Raw Local Honey
Could allergy relief be found in a daily teaspoon of raw local honey? As bees pick up pollen from one flower to the next, that pollen is then transferred to their honey. Eating a small amount of that honey can help strengthen the immune system to elicit a lesser response to that seasonal allergen over time.
But does it work?
Research suggests yes. One study examined 44 patients with a physician-diagnosed birch pollen allergy who consumed either regular honey or honey with birch pollen added in incremental amounts over the span of five months. Those who consumed the honey with the added birch pollen showed a 60% reduction in symptoms, 2x as many days without symptoms, 70% fewer days with severe symptoms, and they used 50% less antihistamines. So, the gradual introduction of an allergen can give you significant control over your symptoms during allergy season. A gradual introduction is key. Honey itself can trigger a severe allergic reaction, so do not use honey if you’ve experienced an adverse reaction in the past. And use sparingly until you know you can tolerate it. Another reason to use honey sparingly is because approximately 70-80% of honey is fructose. Fructose is naturally occurring in fruit and honey and is the sweetest of all sugars. Too much of this sweet stuff can drive high blood sugar and exacerbate the pre-diabetes condition, metabolic syndrome.
Tip from our Nutrition Therapist: One teaspoon of honey has approximately 4 grams of fructose. Limit your total consumption of fructose to 25 grams per day, which includes fruits.
And why raw, local honey?
The honey should be raw so it contains the living enzymes necessary to protect your body from an over-active histamine response. It should be local so that it contains the same types of plants, from the same area, that you are reacting to. Also make sure that it’s seasonally appropriate. If you have Spring allergies, choose a raw, local honey harvested in the Spring. And the same goes for Fall allergens. Remember that raw, local honey only works on pollen allergies.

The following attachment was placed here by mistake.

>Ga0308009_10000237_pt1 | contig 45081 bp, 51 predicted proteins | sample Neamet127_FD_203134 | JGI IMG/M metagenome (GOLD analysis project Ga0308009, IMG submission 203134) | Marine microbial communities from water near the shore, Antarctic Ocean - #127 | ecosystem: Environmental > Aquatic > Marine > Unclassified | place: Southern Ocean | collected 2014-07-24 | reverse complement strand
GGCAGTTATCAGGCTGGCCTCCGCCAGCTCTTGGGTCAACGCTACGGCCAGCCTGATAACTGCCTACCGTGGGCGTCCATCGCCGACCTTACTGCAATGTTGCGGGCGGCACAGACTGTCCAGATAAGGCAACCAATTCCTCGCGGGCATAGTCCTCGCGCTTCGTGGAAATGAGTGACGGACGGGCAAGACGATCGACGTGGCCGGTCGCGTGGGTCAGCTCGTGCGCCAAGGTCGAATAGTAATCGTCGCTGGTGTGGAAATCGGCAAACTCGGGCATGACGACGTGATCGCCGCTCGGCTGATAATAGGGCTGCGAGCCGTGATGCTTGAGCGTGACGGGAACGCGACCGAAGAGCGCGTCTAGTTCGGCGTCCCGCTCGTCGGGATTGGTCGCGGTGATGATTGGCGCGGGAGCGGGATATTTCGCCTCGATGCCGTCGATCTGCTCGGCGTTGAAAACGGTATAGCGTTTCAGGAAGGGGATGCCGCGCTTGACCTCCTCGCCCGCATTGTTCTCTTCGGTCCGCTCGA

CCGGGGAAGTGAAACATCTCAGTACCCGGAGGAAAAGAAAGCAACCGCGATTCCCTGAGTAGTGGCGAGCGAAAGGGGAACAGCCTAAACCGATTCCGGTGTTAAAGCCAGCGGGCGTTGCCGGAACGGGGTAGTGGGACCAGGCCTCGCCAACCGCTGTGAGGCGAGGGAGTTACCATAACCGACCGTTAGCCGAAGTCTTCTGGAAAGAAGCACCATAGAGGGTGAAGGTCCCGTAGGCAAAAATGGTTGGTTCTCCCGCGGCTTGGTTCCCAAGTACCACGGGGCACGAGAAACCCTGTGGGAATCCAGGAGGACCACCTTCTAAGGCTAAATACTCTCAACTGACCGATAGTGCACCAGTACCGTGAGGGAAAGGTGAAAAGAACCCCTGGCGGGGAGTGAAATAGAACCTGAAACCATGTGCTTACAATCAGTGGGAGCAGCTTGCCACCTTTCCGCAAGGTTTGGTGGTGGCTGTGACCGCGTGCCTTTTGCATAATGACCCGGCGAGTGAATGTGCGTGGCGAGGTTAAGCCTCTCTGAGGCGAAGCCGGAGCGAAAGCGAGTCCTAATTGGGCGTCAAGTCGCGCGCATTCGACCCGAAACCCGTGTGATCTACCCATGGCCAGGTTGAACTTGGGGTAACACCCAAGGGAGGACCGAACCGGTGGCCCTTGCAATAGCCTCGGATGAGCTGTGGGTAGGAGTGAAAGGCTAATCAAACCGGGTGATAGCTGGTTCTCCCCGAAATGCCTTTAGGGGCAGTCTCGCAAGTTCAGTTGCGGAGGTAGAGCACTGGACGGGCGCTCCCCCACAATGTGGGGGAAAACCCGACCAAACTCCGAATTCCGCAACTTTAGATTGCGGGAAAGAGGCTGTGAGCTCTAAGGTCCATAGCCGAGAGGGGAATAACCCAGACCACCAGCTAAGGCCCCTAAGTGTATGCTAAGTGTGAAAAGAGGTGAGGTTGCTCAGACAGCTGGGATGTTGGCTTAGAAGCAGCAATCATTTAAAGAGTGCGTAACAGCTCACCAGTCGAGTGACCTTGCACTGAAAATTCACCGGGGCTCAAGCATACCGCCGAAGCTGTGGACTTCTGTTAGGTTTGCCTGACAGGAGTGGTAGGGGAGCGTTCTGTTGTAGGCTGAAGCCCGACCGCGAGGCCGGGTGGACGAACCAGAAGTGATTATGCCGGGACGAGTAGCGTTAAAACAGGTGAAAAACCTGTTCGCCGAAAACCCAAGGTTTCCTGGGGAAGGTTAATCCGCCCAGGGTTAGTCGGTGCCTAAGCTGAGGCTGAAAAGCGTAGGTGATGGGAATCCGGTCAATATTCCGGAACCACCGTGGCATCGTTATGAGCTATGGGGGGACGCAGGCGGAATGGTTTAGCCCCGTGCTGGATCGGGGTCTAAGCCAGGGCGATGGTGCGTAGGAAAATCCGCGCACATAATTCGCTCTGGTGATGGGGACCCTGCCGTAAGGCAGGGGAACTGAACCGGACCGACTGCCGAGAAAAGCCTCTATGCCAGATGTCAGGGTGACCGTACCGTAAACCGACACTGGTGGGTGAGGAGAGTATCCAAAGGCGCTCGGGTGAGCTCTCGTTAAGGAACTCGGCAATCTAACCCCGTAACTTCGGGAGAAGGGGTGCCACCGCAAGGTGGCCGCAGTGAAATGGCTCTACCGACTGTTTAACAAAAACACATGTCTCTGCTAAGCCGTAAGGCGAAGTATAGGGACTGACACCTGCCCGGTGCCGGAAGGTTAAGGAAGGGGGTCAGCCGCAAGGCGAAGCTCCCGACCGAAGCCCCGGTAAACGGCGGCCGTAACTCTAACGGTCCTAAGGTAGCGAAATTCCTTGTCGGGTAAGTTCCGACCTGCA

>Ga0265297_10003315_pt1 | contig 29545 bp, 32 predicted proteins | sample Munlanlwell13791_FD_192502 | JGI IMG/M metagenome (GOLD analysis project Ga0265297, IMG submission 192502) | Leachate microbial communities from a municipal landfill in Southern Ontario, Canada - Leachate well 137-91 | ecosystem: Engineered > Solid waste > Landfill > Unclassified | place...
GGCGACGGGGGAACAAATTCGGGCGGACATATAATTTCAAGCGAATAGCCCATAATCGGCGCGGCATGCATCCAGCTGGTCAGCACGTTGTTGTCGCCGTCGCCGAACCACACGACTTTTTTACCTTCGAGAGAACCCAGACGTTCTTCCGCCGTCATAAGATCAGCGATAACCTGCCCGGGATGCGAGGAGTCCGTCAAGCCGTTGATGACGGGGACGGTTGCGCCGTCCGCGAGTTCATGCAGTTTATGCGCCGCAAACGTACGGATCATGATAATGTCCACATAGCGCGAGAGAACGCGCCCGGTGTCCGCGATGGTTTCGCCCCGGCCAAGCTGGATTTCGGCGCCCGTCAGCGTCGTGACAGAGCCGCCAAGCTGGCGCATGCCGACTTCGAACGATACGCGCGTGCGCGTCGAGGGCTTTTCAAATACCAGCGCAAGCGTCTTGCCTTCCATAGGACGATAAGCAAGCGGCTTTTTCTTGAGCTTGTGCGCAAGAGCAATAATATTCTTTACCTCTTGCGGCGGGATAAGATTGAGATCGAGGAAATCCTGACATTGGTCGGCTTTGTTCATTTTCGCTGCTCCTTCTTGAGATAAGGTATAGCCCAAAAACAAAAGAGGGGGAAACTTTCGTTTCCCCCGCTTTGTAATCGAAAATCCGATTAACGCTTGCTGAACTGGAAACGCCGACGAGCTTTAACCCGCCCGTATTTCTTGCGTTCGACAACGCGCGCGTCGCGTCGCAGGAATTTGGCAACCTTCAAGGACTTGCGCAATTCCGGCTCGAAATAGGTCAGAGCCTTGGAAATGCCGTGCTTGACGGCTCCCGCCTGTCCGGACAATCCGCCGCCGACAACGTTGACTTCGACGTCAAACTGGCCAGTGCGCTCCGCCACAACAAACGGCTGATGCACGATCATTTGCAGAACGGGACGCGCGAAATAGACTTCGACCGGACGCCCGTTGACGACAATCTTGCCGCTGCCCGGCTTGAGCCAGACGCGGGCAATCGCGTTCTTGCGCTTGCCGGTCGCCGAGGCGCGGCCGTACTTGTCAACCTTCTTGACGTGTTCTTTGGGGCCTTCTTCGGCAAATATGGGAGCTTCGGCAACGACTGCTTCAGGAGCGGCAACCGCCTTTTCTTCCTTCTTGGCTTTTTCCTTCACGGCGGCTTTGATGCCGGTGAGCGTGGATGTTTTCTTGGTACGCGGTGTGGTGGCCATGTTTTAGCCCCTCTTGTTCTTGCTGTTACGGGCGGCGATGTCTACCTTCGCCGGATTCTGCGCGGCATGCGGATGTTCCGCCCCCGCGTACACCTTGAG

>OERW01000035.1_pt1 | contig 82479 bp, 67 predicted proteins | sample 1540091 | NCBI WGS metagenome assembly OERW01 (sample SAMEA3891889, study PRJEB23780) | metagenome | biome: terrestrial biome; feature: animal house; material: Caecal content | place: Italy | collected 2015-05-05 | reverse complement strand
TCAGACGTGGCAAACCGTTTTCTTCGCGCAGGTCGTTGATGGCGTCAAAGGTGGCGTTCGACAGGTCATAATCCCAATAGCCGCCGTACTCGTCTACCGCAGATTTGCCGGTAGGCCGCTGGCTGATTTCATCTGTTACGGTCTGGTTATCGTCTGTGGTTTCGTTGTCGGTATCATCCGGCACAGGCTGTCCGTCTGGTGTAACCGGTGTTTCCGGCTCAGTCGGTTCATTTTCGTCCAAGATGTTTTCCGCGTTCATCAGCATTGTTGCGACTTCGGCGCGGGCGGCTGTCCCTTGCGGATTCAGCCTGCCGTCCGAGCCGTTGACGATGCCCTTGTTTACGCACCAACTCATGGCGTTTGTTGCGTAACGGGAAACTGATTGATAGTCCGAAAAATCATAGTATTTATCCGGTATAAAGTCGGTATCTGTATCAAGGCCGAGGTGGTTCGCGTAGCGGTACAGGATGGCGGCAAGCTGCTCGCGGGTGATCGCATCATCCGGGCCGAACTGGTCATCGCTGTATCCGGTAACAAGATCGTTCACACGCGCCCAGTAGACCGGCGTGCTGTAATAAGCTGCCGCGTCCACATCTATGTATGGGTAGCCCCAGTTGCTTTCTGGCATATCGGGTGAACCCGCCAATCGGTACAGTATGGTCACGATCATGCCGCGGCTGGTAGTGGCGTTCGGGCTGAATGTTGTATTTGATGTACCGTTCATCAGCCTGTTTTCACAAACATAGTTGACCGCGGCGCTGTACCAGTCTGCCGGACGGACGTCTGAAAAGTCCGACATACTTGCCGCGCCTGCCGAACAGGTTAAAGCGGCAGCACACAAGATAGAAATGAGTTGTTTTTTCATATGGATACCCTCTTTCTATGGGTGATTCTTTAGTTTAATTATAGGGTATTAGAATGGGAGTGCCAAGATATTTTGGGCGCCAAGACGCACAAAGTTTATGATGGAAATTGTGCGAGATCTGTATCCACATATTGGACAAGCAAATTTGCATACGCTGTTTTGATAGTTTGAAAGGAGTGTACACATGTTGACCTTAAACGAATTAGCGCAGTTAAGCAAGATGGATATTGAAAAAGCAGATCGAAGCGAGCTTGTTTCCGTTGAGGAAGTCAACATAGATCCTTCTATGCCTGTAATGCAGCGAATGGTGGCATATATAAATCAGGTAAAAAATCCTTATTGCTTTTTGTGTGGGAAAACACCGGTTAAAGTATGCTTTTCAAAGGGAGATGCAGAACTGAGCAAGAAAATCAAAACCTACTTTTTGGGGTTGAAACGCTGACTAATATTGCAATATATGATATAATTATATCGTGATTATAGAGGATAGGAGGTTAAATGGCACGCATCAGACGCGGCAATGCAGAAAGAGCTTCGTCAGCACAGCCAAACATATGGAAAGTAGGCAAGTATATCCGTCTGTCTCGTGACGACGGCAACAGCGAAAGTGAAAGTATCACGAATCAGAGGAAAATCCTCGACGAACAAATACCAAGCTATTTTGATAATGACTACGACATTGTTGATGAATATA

For a local option in Castle Rock, check out the raw, unfiltered honey at Busy Bee Farm. [http://busybeefarm.us/collections/raw-unfiltered-honey]
Acupuncture can be used for a variety of purposes – stress reduction, digestive function, pain relief, improved sleep, emotional well-being, and relief from allergies.
How does it work?
Acupuncture improves the function of all systems and organs and promotes the body’s ability to self-heal by stimulating specific sites – acupuncture points. The benefits of acupuncture can be further enhanced by heat, pressure, electrical stimulation and cupping.
The premise of acupuncture is that the balance of opposing forces, yin and yang, bring health to the entire body. Energy, or qi, flows through specific pathways of the body called meridians. This flow of energy is what keeps yin and yang in balance. If the flow of qi gets blocked, like water behind a dam, it can cause pain, dysfunction, or illness. Acupuncture can release blocked qi in the body, stimulate systems and organs to function better, and induce the innate response of the body to heal.
This premise of healing has been tested on those who suffer from seasonal allergies. A study of 422 people with pollen allergies found that after two months of treatment, 71% reported improvement in their symptoms and less use of antihistamines than those in the study that did not receive acupuncture. So, acupuncture is an effective treatment for seasonal allergy relief.
Other herbs and nutrients you might find beneficial for seasonal allergy relief include:
Nettle (Urtica dioica)
Wild Yam (Dioscorea villosa)
Dandelion Root (Taraxacum officinale)
Eleuthera (Eleutherococcus senticosus)
If you find your seasonal allergies are not improving, we can help you get to the underlying cause of the issue to restore balance from within.
Explore all of the ways acupuncture and natural medicine can benefit your health by contacting Colorado Natural Medicine at 303.688.6698 or visit us on the web at coloradonaturalmed.com.